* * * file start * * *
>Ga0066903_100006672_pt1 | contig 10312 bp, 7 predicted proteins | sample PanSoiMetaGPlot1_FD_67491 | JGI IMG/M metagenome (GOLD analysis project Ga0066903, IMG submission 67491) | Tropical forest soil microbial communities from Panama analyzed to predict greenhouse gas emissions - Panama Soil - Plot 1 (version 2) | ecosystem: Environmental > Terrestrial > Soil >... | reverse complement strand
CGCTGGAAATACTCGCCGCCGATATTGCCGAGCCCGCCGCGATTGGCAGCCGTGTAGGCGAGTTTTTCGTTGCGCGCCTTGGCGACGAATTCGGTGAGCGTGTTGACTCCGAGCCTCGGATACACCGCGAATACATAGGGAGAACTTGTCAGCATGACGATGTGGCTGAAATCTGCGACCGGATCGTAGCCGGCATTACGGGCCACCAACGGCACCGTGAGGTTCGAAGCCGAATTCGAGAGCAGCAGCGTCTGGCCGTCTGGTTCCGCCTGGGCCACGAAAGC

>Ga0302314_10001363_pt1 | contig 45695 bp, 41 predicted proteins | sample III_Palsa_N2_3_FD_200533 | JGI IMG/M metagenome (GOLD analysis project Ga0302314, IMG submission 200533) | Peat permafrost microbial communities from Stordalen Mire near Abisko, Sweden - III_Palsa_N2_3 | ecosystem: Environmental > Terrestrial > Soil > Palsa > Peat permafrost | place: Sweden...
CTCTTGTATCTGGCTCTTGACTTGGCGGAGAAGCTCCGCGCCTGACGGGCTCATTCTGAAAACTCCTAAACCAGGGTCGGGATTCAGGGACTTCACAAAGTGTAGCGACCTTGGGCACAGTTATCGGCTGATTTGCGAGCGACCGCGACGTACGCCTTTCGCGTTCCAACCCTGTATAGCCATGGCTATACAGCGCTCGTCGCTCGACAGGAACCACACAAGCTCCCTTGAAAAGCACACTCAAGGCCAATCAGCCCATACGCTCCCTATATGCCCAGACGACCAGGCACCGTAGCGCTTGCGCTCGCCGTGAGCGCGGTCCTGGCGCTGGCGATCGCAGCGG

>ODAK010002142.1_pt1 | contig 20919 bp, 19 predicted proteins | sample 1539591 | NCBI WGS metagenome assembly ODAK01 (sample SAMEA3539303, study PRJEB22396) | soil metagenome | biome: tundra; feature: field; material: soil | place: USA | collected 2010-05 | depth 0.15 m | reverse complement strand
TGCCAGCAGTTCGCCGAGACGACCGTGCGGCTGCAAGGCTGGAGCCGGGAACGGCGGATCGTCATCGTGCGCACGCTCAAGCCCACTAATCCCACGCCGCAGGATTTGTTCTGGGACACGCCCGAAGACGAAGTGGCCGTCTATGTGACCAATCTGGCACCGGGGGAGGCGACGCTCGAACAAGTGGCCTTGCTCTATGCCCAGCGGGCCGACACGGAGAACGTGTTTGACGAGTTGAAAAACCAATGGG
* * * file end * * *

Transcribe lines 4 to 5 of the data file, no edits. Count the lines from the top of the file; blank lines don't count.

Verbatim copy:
CTCTTGTATCTGGCTCTTGACTTGGCGGAGAAGCTCCGCGCCTGACGGGCTCATTCTGAAAACTCCTAAACCAGGGTCGGGATTCAGGGACTTCACAAAGTGTAGCGACCTTGGGCACAGTTATCGGCTGATTTGCGAGCGACCGCGACGTACGCCTTTCGCGTTCCAACCCTGTATAGCCATGGCTATACAGCGCTCGTCGCTCGACAGGAACCACACAAGCTCCCTTGAAAAGCACACTCAAGGCCAATCAGCCCATACGCTCCCTATATGCCCAGACGACCAGGCACCGTAGCGCTTGCGCTCGCCGTGAGCGCGGTCCTGGCGCTGGCGATCGCAGCGG

>ODAK010002142.1_pt1 | contig 20919 bp, 19 predicted proteins | sample 1539591 | NCBI WGS metagenome assembly ODAK01 (sample SAMEA3539303, study PRJEB22396) | soil metagenome | biome: tundra; feature: field; material: soil | place: USA | collected 2010-05 | depth 0.15 m | reverse complement strand